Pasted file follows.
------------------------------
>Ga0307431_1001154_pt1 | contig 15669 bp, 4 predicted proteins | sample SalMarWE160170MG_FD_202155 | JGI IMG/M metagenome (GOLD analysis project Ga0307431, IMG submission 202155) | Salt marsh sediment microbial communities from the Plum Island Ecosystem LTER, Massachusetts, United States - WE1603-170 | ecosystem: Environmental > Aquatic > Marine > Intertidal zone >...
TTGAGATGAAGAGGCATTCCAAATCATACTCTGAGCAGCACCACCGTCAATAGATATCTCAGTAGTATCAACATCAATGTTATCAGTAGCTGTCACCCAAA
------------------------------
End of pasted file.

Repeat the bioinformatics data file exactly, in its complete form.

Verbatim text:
>Ga0307431_1001154_pt1 | contig 15669 bp, 4 predicted proteins | sample SalMarWE160170MG_FD_202155 | JGI IMG/M metagenome (GOLD analysis project Ga0307431, IMG submission 202155) | Salt marsh sediment microbial communities from the Plum Island Ecosystem LTER, Massachusetts, United States - WE1603-170 | ecosystem: Environmental > Aquatic > Marine > Intertidal zone >...
TTGAGATGAAGAGGCATTCCAAATCATACTCTGAGCAGCACCACCGTCAATAGATATCTCAGTAGTATCAACATCAATGTTATCAGTAGCTGTCACCCAAA